Stainless Steel Turning – All You need to know
Steels can be machined with the help of various manufacturing processes. Turning is used particularly frequently in the further processing of stainless steel. The process removes chips from the workpiece. The manufacturing technique is often used in the production of screws or tubes.
What is turning?
As already mentioned, turning belongs to the category of so-called metal-cutting manufacturing techniques. The aim of the process is to bring the workpiece into the required shape. A lathe is used for this purpose. A main feature of the technique is that the workpiece moves during machining, while the tool remains still. This represents a major difference from milling.
When steel is turned, the workpiece rotates around its own axis while being pushed forward at the same time. In the process, chips are removed in thin layers with the help of the stationary tool.
Different turning processes
Stainless steel can be machined using various turning techniques. These are the most commonly used:
- Longitudinal rotary turning is the most important and widely used variant. Here, the tool moves parallel to the turning axis. Many different tools can be used in this method. These are specially adapted for the respective requirements.
- In transverse facing, the tool moves perpendicular to the axis of rotation. The method usually represents the first operation. By means of the technique, a reference surface is created in the axial direction, which is important for the further machining of the workpiece.
Other processes that are used are longitudinal turning and transverse turning.
What problems can occur?
Turning stainless steel is not always without difficulties. Although steel is the most frequently machined material, its machinability depends to a large extent on the alloying elements, the previous heat treatment and the manufacturing process. Normally, machinability decreases with the alloy content.
Stainless steel generally has a high hardness. For this reason, attention must be paid to heat development during turning. It is therefore common to use a special cooling lubricant, without the workpiece would deform or warp. By using a very small setting angle, it is possible to avoid excessive burr formation on the workpiece.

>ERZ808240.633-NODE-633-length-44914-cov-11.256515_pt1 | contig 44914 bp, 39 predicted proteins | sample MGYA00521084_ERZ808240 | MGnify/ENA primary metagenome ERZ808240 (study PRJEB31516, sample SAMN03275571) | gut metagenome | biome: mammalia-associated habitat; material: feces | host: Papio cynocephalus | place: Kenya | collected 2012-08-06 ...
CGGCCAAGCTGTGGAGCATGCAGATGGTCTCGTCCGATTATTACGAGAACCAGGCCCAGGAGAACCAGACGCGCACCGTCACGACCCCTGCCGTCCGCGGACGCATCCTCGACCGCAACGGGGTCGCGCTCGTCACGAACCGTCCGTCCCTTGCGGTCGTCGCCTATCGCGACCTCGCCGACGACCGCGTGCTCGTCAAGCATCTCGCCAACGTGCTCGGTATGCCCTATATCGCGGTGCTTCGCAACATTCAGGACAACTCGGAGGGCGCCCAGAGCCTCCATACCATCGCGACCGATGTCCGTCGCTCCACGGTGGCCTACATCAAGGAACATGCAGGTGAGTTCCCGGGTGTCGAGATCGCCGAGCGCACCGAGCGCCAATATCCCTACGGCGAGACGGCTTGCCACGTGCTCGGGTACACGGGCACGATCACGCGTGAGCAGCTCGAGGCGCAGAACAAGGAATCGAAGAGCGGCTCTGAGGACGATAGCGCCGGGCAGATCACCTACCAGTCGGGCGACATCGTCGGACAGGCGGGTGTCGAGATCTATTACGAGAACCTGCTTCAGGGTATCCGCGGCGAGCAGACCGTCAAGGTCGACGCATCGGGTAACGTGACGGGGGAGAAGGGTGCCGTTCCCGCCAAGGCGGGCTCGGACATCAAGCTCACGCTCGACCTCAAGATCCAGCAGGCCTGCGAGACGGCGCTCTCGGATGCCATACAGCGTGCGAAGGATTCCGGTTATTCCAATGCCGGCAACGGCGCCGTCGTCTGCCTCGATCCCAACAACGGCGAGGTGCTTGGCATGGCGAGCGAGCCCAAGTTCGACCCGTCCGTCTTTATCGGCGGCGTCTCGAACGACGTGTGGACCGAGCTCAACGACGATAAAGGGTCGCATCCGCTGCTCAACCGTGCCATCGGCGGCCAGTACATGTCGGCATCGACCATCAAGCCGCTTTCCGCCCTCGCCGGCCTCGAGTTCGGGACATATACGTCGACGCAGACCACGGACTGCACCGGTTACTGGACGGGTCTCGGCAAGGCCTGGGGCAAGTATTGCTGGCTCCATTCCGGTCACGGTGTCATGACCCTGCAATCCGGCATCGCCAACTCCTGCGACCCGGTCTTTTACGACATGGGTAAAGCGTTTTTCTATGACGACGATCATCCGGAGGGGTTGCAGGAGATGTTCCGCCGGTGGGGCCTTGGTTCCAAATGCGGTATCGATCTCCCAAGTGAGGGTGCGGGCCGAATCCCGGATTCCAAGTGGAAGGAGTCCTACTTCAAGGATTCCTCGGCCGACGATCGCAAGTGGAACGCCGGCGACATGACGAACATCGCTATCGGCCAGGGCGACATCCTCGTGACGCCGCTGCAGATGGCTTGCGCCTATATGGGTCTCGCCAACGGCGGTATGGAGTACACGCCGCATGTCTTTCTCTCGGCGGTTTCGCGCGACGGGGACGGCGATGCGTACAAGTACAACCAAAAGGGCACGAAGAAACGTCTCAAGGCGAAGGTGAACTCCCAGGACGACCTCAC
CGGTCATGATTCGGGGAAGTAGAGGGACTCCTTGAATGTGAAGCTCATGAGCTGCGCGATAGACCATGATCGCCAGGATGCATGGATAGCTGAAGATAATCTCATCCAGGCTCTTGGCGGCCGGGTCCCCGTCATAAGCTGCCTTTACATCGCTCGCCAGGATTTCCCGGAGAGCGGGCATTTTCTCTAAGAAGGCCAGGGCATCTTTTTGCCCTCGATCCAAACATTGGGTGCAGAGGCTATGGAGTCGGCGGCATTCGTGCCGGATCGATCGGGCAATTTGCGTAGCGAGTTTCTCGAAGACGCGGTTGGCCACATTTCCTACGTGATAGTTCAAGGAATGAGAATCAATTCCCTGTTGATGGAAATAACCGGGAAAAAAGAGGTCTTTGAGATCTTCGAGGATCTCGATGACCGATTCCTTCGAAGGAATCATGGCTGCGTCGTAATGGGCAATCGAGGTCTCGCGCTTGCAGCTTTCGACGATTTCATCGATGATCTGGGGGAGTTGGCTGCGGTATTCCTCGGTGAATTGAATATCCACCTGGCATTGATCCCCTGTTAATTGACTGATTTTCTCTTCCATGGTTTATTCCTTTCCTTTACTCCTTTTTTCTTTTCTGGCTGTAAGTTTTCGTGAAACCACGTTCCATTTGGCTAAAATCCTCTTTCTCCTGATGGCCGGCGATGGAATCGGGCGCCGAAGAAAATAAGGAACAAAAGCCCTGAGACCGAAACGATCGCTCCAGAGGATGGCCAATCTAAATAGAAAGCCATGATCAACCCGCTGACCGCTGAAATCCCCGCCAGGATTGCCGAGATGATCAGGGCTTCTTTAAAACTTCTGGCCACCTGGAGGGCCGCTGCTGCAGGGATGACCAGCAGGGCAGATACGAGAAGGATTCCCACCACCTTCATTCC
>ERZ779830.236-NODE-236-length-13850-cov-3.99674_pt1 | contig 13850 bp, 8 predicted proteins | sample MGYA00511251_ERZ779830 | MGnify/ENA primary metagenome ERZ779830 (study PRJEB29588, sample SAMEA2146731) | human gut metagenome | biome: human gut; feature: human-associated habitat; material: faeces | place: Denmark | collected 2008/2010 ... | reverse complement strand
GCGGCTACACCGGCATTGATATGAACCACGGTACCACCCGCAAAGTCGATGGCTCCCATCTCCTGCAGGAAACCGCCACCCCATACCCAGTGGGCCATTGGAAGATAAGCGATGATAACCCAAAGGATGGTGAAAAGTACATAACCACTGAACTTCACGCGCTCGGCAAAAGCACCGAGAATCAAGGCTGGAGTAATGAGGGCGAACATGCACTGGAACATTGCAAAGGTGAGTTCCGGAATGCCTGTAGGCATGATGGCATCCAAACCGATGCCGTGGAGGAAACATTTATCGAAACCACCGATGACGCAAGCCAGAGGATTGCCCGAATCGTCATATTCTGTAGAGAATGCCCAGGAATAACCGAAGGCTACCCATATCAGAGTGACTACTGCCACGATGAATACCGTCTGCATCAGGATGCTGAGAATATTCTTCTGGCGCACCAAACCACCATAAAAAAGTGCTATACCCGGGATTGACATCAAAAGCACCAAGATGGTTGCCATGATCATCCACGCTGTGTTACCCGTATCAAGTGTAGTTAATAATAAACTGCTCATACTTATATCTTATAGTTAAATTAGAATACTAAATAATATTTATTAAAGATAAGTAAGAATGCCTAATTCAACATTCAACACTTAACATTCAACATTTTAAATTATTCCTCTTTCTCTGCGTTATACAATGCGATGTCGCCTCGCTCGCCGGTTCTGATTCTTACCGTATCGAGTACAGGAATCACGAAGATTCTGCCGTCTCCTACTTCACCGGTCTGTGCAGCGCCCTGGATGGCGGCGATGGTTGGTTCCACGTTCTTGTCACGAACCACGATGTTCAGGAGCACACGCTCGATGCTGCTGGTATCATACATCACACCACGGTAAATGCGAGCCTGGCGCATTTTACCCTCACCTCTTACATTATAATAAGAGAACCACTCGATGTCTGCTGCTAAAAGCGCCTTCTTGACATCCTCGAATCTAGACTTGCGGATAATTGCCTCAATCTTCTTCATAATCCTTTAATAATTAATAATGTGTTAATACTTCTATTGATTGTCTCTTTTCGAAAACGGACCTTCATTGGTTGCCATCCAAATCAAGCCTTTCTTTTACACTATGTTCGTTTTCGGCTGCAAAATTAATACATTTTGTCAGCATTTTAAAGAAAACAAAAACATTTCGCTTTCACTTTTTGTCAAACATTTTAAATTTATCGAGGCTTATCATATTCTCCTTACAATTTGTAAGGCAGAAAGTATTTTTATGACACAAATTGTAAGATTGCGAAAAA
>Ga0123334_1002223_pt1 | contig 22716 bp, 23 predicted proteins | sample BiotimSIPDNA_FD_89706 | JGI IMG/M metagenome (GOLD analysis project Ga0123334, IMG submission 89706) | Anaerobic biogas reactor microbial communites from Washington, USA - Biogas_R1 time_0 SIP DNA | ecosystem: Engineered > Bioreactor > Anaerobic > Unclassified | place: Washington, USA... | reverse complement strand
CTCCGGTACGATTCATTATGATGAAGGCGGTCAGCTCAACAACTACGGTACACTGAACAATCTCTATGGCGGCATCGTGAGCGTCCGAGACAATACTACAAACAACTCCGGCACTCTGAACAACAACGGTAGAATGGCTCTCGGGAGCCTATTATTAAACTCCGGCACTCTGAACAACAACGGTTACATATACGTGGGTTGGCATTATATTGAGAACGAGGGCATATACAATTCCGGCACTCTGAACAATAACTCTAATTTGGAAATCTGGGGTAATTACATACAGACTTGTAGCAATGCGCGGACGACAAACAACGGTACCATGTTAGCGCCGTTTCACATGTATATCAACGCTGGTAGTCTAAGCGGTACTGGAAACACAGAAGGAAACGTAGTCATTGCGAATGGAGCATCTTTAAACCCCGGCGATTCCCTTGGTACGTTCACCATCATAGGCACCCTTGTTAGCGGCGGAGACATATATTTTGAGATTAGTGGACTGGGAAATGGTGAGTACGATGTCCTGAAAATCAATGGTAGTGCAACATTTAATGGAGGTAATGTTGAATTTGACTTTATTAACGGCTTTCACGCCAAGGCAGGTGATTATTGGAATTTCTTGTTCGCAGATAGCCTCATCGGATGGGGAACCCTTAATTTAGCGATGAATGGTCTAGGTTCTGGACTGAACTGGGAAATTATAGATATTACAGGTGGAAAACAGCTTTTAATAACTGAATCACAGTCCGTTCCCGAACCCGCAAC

To make machining possible, special super-hard cutting materials are used for some materials, such as hardened steel. The cutting edges of the tools must be very stable, otherwise damage to the surface of the workpiece may occur.
What must be considered during the process
Whether a material can be turned depends to a large extent on the carbon content, the heat treatments previously carried out and the alloying elements of the material. These properties determine the machinability. However, other factors also play a role:
- To obtain an ideal result, the stainless steel should be short chipping.
- The lathe used must have specific cutting forces between 1800 and 2850 N/mm².
- Some stainless steel alloys, such as 303, add sulfur to improve machinability.
- The alloying elements nickel and molybdenum increase the temperature resistance of stainless steel. However, their content also reduces machinability.
- The carbon content determines the microstructure constituents and thus the machinability.
- For ferritic and martensitic stainless steel grades to be machinable, they must have a Rockwell hardness of at least 55 HRC.
- The largest diameter of the machined workpiece determines the cutting speed of the tool. The feed rate is also determined by this.